Friday, January 26, 2007

J. M. Coetzee on Norman Mailer's Hitler

at the New York Review of Books (no subscription required). Here are his conclusions:

The lesson that Adolf Eichmann teaches, wrote Hannah Arendt at the conclusion of Eichmann in Jerusalem, is of "the fearsome, word-and-thought-defying banality of evil" (Arendt's italics). Since 1963, when she penned it, the formula "the banality of evil" has acquired a life of its own; today it has the kind of clich├ęd currency that "great criminal" had in Dostoevsky's day.

Mailer has repeatedly in the past voiced his suspicion of this formula. As a secular liberal, says Mailer, Arendt is blind to the power of evil in the universe. "To assume...that evil itself is banal strikes me as exhibiting a prodigious poverty of imagination." "If Hannah Arendt is correct and evil is banal, then that is vastly worse than the opposed possibility that evil is satanic"—worse in the sense that there is no struggle between good and evil and therefore no meaning to existence.

It is not too much to say that Mailer's quarrel with Arendt is a running subtext to The Castle in the Forest. But does he do justice to her? In 1946 Arendt had an exchange of letters with Karl Jaspers sparked by his use of the word "criminal" to characterize Nazi policies. Arendt disagreed. In comparison with mere criminal guilt, she wrote to him, the guilt of Hitler and his associates "oversteps and shatters any and all legal systems."

Jaspers defended himself: if one claims that Hitler was more than a criminal, he said, one risks ascribing to him the very "satanic greatness" he aspired to. Arendt took his criticism to heart. When she came to write the Eichmann book, she endeavored to keep alive the paradox that though the actions of Hitler and his associates may defy our understanding, there was no depth of thought behind their conception, no grandeur of intention. Eichmann, a humanly uninteresting man, a bureaucrat through and through, never realized in any philosophically full sense of the word what he was doing; the same might be said, mutatis mutandis, for the rest of the gang.

To take the phrase "the banality of evil" to epitomize Arendt's verdict on the misdeeds of Nazism, as Mailer seems to do, thus misses the complexity of the thinking behind it: what is peculiar to the everyday banality of a bureaucratically administered, industrially organized policy of wholesale extermination is that it is also "word-and-thought-defying," beyond our power to understand or to describe.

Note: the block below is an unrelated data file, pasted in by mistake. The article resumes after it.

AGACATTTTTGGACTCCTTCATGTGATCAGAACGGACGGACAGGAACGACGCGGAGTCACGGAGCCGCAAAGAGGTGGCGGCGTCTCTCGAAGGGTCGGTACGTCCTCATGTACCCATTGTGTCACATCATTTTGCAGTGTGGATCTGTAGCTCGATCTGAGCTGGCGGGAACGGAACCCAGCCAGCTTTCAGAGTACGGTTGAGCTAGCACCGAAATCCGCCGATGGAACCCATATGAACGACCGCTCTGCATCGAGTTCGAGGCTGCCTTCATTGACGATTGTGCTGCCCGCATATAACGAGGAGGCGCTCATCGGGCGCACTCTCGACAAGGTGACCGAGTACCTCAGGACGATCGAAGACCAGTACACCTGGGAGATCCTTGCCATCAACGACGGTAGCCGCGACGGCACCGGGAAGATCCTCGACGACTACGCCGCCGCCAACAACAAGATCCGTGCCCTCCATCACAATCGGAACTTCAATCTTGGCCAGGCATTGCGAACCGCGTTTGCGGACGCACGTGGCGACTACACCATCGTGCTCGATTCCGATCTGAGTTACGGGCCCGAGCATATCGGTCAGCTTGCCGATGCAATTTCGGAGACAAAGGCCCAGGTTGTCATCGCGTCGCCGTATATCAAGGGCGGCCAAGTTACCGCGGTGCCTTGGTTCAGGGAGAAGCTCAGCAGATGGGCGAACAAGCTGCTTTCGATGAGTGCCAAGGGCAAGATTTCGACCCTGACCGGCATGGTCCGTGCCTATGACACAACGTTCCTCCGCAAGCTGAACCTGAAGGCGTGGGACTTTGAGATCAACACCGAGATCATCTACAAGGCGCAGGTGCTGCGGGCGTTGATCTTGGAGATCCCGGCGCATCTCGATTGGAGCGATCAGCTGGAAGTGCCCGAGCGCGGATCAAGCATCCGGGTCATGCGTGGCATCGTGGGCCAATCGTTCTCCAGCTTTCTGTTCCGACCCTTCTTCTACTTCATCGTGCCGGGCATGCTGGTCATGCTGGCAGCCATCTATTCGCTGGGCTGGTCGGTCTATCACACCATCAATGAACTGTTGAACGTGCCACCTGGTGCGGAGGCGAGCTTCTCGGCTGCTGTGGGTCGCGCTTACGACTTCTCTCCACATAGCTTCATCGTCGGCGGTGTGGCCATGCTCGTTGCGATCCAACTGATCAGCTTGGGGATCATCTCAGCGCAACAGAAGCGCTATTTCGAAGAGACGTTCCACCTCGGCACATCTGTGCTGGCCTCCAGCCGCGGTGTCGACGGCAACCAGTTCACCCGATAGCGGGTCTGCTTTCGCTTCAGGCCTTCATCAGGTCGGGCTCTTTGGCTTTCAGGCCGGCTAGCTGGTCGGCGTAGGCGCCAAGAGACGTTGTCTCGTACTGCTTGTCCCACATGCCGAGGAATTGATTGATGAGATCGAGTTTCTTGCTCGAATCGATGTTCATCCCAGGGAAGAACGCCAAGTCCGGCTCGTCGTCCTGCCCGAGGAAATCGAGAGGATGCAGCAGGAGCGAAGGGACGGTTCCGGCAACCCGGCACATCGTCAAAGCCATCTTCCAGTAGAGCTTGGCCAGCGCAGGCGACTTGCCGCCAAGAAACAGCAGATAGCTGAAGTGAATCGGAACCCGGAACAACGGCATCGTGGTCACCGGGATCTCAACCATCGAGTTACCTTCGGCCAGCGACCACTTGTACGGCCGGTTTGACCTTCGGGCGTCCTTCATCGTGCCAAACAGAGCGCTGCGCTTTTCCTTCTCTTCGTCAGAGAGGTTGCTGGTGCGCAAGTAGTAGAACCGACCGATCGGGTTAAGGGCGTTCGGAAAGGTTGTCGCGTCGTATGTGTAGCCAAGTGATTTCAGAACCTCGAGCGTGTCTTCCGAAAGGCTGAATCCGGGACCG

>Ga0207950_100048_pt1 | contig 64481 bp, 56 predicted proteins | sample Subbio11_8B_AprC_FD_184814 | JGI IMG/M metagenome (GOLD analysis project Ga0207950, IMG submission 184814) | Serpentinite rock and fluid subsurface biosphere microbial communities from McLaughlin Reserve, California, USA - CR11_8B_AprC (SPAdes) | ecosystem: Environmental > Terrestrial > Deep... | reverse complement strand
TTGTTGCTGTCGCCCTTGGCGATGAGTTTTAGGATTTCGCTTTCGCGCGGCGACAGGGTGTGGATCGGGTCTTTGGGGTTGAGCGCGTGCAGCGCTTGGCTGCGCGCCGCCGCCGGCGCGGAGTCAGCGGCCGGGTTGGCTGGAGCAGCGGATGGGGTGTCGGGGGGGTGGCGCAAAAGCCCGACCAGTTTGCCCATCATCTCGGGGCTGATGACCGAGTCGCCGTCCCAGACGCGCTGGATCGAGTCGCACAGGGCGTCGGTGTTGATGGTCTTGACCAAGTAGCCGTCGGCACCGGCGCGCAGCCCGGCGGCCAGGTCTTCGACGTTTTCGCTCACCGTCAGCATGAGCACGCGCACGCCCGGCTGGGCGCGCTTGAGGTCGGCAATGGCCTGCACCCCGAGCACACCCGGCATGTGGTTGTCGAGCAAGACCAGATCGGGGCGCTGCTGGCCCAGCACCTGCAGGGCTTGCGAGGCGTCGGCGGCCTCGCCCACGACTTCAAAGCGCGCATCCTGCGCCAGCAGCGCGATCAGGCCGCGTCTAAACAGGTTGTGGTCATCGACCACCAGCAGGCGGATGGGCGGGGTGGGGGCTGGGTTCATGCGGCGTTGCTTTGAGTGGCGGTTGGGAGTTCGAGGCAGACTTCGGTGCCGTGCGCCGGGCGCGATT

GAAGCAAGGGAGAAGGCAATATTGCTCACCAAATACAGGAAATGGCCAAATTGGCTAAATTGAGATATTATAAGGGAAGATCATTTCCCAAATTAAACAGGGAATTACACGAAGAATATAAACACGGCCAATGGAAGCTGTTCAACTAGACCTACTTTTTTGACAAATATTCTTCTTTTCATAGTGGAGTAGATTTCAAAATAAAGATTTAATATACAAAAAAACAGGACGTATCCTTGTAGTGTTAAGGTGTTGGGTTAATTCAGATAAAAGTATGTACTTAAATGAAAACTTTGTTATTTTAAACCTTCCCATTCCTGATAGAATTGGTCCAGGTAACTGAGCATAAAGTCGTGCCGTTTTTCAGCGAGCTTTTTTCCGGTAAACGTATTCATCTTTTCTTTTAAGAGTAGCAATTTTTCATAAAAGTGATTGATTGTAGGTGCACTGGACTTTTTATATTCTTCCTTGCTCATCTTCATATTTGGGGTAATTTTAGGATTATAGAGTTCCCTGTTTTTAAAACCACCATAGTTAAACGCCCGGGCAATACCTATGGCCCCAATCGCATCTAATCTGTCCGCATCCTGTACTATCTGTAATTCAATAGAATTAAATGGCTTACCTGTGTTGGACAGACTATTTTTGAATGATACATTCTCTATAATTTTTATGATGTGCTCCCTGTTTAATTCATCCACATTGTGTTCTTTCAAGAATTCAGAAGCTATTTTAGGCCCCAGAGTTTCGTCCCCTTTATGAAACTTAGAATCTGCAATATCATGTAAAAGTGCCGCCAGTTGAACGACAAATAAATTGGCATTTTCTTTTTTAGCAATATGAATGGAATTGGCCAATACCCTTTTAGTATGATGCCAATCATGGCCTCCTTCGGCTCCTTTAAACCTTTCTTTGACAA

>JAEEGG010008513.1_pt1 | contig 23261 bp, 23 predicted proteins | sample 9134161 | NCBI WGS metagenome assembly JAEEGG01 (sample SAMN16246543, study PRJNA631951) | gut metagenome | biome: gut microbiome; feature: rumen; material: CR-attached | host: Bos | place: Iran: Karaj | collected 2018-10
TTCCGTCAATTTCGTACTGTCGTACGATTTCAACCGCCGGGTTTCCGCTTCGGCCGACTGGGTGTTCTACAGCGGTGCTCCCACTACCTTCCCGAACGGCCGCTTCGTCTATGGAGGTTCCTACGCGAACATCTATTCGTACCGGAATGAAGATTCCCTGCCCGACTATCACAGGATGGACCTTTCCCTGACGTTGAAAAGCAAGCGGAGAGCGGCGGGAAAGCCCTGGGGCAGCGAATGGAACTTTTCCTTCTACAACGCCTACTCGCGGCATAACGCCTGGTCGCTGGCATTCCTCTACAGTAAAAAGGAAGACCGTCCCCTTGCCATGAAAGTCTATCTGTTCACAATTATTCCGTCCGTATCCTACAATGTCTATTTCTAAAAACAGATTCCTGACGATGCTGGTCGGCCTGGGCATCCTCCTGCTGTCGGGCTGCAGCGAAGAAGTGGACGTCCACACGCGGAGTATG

Before the magnitude of the death, suffering, and destruction for which the historical Adolf Hitler was responsible, the human understanding recoils in bewilderment. In a different way, our understanding may recoil when Mailer tells us that Hitler was responsible for the Third Reich only in a mediate sense—that ultimate responsibility lay with an invisible being known as the Devil or the Maestro. The problem here is the nature of the explanation we are being offered: "The Devil made him do it" appeals not to the understanding, only to a certain kind of faith. If one takes seriously Mailer's reading of world history as a war between good and evil in which human beings act as proxies for supernatural agents—that is to say, if one takes this reading at face value rather than as an extended and not very original metaphor for unresolved and irresoluble conflict within individual human psyches—then the principle that human beings are responsible for their actions is subverted, and with that the ambition of the novel to search out and speak the truth of our moral life.

Blessedly, The Castle in the Forest does not demand to be read at face value. Beneath the surface, Mailer can be seen to be struggling with the same paradox as Arendt. By invoking the supernatural, he may seem to assert that the forces animating Adolf Hitler were more than merely criminal; yet the young Adolf he brings to life on these pages is not satanic, not even demonic, simply a nasty piece of work. Keeping the paradox infernal–banalalive in all its anguishing inscrutability may be the ultimate achievement of this very considerable contribution to historical fiction.


  1. This comment has been removed by the author.

  2. Sorry for delete. One of my terribly embarrassing typos. But thanks for the link. Arendt's banality of evil has interested me for a long while.

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  4. "To take the phrase "the banality of evil" to epitomize Arendt's verdict on the misdeeds of Nazism, as Mailer seems to do, thus misses the complexity of the thinking behind it."

    Agreed (!), despite her suspicions about Augustine, here her notion is exceedingly close to Augustine's notion of evil as a privation of being.

  5. I think Coetzee's problem isn't so much with the "banal" (of course it's banal) as with the "evil," which is sort of a catch-all term for avoiding (or simplifying) responsibility.

    Anyhow, I've gone on at length about it on my blog.

  6. linkery: